The Food and Drug Administration (“FDA”) recently released final industry guidance on the new menu labeling requirements in accordance with 21 C.F.R. § 101.11, implemented to comply with a provision of the 2010 Affordable Care Act. The new menu labeling rules require chain restaurants to provide calorie information on the menu and provide, upon customer request, additional nutritional information for menu items. The FDA’s final guidance can be found here, and will help industry members comply with these new menu labeling rules, which the FDA will begin to enforce in May 2017. This blog post provides a summary of the menu labeling rules and the FDA’s industry guidance. What businesses must comply? The new menu labeling rules apply to restaurants or similar retail food establishments, such as a bakery, a convenience store selling foods intended for immediate consumption, or a concession stand, that are a part of a chain with 20 or more locations that do business under the same trade name and that offer substantially the same menu items for sale. Additionally, a restaurant or retail food establishment may voluntarily register to be subject to the menu labeling requirements. What is required of those businesses? Under the new menu labeling rules, these businesses will be required to include calorie information on menus for all standard menu items. Additionally, these businesses will be required to have written information available upon customer request, regarding nutritional information for standard menu items, including the amount of total calories, calories from fat, total fat, saturated fat, trans fat, cholesterol, sodium, total carbohydrates, dietary fiber, sugars, and protein. These requirements apply to standard menu items, and do not apply to daily specials, custom orders, alcoholic beverages on display that are not self-service, or temporary menu items that only appear on the menu for less than sixty days per calendar year. Are alcoholic beverages included? Yes, the new menu labeling rules apply to alcoholic beverages sold in a restaurant or similar retail food establishment that is required or has registered to comply with the menu labeling rules. The rules apply to all alcoholic beverages that are listed on the establishment’s menu, subject to the exceptions for daily specials, custom orders, alcoholic beverages on display that are not self-service, or temporary menu items that only appear on the menu for less than sixty days per calendar year. The exception for alcoholic beverages on display that are not self-service will be helpful for establishments preparing mixed drinks. If the liquor bottles are on display, and the drinks are not listed on the menu, the establishment will not be required to make available calorie or other nutritional information. How can calorie and nutrient information for alcoholic beverage products be obtained? An establishment must have a “reasonable basis” for determining the calorie and other nutritional information for standard menu items. Establishing a “reasonable basis” may include utilizing nutrient databases, published cookbooks that contain nutritional information for recipes in the cookbook, nutrition information determined by laboratory analyses, or any other means that is reasonable. The U.S. Department of Agriculture (“USDA”) maintains a nutrient database, available here, which the FDA’s guidance refers to as reasonable basis for calorie and nutrient calculations. How will alcoholic beverage producers be affected? The new menu labeling regulations will impact all alcoholic beverage producers that sell products to chain establishments with 20 or more locations. Those establishments will likely request that the alcoholic beverage producer provide the calorie and nutritional information for its products sold at the establishment. As most alcoholic beverages are not subject to the FDA rules governing labeling and nutritional information, this law will mainly affect alcoholic beverage producers that do not currently maintain calorie or nutritional information regarding the beverages that they produce. Alcoholic beverage producers should check the USDA database referenced above to see whether their products match entries currently listed in the database, as the database includes entries for several common types of alcoholic beverages. Additionally, the Brewers Association has announced that it will be running laboratory analyses for approximately 100 beer styles over the next year, which the Brewers Association plans to submit for inclusion in the USDA database. Alternatively, producers could submit their products for laboratory analyses in order to obtain accurate nutritional information. For more information about menu and product labeling requirements, contact one of the attorneys at Strike & Techel for a consultation.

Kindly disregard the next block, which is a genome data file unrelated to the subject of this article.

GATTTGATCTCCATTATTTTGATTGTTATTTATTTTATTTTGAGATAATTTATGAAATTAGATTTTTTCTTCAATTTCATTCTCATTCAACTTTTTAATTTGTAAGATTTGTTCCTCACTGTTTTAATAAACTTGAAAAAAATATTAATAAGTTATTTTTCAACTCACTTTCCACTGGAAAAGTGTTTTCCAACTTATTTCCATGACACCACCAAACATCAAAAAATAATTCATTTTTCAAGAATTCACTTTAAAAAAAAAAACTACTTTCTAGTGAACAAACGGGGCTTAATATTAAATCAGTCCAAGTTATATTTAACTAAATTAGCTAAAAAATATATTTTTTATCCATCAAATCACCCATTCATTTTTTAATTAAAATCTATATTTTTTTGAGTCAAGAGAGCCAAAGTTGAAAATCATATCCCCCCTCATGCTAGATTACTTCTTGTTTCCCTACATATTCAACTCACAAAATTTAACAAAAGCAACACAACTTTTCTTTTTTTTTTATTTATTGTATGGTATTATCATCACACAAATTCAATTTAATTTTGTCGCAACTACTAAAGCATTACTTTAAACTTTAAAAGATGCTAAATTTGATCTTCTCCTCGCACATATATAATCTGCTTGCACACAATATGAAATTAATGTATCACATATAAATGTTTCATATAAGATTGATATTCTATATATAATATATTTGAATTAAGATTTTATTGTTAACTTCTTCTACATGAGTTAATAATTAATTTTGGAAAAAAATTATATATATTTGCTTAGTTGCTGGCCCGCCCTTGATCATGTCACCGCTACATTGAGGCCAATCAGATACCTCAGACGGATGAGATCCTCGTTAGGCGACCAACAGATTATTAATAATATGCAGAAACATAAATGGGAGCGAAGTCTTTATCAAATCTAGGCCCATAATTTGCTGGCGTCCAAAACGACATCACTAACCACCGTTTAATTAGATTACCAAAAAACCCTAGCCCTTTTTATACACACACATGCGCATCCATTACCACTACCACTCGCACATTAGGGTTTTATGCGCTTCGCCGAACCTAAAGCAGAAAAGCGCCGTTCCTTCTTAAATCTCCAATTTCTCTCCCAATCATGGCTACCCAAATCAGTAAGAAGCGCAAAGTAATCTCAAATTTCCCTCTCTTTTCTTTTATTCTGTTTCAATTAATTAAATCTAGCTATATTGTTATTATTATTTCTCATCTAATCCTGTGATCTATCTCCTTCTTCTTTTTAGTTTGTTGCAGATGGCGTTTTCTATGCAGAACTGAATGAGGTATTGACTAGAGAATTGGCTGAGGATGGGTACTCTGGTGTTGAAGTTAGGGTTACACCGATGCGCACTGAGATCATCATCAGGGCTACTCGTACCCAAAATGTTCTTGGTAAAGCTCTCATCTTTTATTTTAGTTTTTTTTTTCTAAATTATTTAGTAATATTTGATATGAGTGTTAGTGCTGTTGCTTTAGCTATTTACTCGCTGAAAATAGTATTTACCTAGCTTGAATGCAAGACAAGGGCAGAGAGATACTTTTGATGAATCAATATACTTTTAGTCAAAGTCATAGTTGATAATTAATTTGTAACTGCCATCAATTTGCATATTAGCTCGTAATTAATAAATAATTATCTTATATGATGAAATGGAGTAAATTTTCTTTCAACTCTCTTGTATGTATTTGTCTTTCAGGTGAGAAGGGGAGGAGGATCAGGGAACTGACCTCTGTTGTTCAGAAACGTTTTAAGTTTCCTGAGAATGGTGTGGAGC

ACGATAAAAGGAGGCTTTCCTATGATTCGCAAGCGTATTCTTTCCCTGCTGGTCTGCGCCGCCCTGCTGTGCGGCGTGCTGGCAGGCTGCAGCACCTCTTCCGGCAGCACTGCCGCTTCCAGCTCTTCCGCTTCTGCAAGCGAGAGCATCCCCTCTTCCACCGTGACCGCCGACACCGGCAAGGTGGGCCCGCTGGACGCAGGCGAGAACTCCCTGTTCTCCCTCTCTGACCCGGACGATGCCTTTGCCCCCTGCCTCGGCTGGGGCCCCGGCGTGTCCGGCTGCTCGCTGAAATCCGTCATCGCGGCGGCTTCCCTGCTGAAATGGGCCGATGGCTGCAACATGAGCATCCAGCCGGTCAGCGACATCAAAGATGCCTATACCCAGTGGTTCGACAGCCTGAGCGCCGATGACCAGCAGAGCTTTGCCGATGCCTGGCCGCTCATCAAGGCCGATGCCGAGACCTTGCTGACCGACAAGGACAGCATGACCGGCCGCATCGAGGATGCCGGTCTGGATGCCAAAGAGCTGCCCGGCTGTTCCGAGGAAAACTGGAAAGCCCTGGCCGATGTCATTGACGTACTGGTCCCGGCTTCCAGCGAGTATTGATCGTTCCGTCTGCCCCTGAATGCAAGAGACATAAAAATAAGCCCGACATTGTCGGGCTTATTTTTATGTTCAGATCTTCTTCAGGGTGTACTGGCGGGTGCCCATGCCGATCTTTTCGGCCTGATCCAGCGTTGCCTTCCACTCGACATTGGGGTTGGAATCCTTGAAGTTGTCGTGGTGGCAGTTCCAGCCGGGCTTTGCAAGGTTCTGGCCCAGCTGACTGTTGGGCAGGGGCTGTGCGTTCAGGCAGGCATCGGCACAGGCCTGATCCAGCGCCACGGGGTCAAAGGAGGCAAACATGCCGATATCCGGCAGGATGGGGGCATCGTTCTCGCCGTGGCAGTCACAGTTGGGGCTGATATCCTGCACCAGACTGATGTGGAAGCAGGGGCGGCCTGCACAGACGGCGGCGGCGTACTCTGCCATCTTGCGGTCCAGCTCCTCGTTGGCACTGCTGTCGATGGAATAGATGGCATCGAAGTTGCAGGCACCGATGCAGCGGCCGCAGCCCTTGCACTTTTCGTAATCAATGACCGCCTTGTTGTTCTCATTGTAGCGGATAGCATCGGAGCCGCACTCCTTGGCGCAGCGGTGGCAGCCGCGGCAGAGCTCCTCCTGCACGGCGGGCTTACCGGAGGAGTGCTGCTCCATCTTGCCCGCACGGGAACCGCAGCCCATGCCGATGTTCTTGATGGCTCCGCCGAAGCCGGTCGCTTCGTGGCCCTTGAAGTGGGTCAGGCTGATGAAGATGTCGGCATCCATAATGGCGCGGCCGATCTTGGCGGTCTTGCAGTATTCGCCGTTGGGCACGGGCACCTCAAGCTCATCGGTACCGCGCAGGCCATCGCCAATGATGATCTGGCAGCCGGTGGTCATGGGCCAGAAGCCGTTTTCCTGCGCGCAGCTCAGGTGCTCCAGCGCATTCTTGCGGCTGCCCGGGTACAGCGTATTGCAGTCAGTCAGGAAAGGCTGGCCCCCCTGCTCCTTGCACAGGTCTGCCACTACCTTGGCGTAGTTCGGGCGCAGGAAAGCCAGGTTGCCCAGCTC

Most of what consumers know about the alcoholic beverage products they buy comes from their interaction with the label, so it is important to get it right. The Alcohol and Tobacco Tax and Trade Bureau (TTB), which regulates the labeling of most beverage alcohol products, recently released their annual alcohol beverage sampling program results, highlighting the most common compliance issues with drinks labels in the marketplace. Every year, the TTB conducts a random survey of alcoholic beverage products available for sale to the public. They select a range of brands across the distilled spirits, wine and malt beverage categories, and crosscheck the information on the label against the beverage in the bottle (or can, or alternative packaging). In 2015, well over a third of the distilled spirits and malt beverages surveyed were non-compliant (at 62 out of 154, and 61 out of 158 respectively), and just under a quarter of the wines were non-compliant (at 34 out of 138). Many of the products in the market were found to have labels that were different from the certificates of label approval (COLAs) that the TTB had issued for those products. The TTB has worked hard in the last few years to balance its limited resources against ever increasing numbers of COLA submissions, and has published a long list of allowable changes that can be made to approved COLAs. However, some changes still require a new COLA. Some of the information on the label can be changed or removed, the shape and color can be altered, and statements and graphics can be moved, but it is difficult to add anything new without getting a new COLA. Leaving aside COLA compliance, however, far and away the biggest issue identified by the TTB was related to the alcoholic content claims of the products surveyed. Each category of alcoholic beverages has some room to maneuver with the stated alcohol content. In particular, wine and malt beverages have greater tolerances, because the regulations recognize that they are products which can and often do continue to evolve in the bottle. However, even with these permitted tolerances, over 20% of the samples had a stated alcoholic content that was non-compliant. A table wine between 7% and 14% alcohol by volume (ABV), is allowed to be up to 1.5% either above or below the stated alcoholic content on the label (provided the wine remains in the same tax class, below 14%). Wine with over 14% alcohol can still be up to 1% over or under the stated amount. Malt beverages can be up to 0.3% different from the labeled ABV, either higher or lower. In contrast to the permitted variations for wine and beer, distilled spirits are not allowed to contain any alcohol over the stated ABV. The regulations reflect TTB’s view that there is no reason why distilled spirits should not be able to be accurately proofed upon completion of production. Spirits are allowed a small 0.15% tolerance below the labeled amount, which reduction is only to recognize possible losses during bottling. The proofing and gauging of distilled spirits is key to the TTB’s principal aim of protecting the revenue, and is directly linked to how much tax is paid by the producer. The TTB offers a range of resources to help producers and bottlers with that process, and it is important to ensure that care is taken when your product is labeled. For any questions related to labeling of beverage alcohol, contact one of the attorneys at Strike & Techel.
TTB recently released a new Certificate of Label Approval (COLA) form for alcoholic beverage labels, Form 5100.31, available here. The new form has several minor changes, but the most significant update is the expansion of the revisions that can be made to an approved label without having to submit a new COLA application. The new form should be a welcome change for industry members, who can now make more modifications to existing labels without waiting for TTB to approve the changes. The change is expected to significantly reduce the number of COLA applications submitted to TTB, thus reducing the turnaround time for new labels. The form became official early this month, and among the new revisions permitted to labels without the requirement of a new COLA application are: - Re-position of label information, including text, illustrations, and graphics. - Change of colors (background and text), font type and size, spelling and punctuation, and change from an adhesive label to one that is etched, painted, or printed directly on the container. - Add a vintage date for wine labels (note that changing or deleting a vintage date was previously permitted, and the new form is only a change to the extent a vintage date is added where there was no vintage date previously). - Change the optional “produced” or “made” by statements on wine labels to “blended,” “vinted,” “cellared,” or “prepared” by statements. - Add, delete, or change UPC barcodes and/or 2D mobile barcodes, e.g., QR codes or Microsoft Tags (previously, only “UPC codes” were explicitly listed). - Add, delete, or change trademark, copyright symbols (e.g., TM, ©), kosher symbols, company logos, and/or social media icons. - Add, delete, or change information about awards or medals. - Add, delete, or change holiday, and/or seasonal-themed graphics, artwork, and/or salutations. - The new form also removes the requirement for separate COLA applications for packages that are 237 mL and below or 3 liters and above. Contact one of the attorneys at Strike & Techel if you have questions about the new form or the COLA application process. Imbiblog is published for general informational purposes only and is not intended as legal advice. Copyright © 2012 · All Rights Reserved ·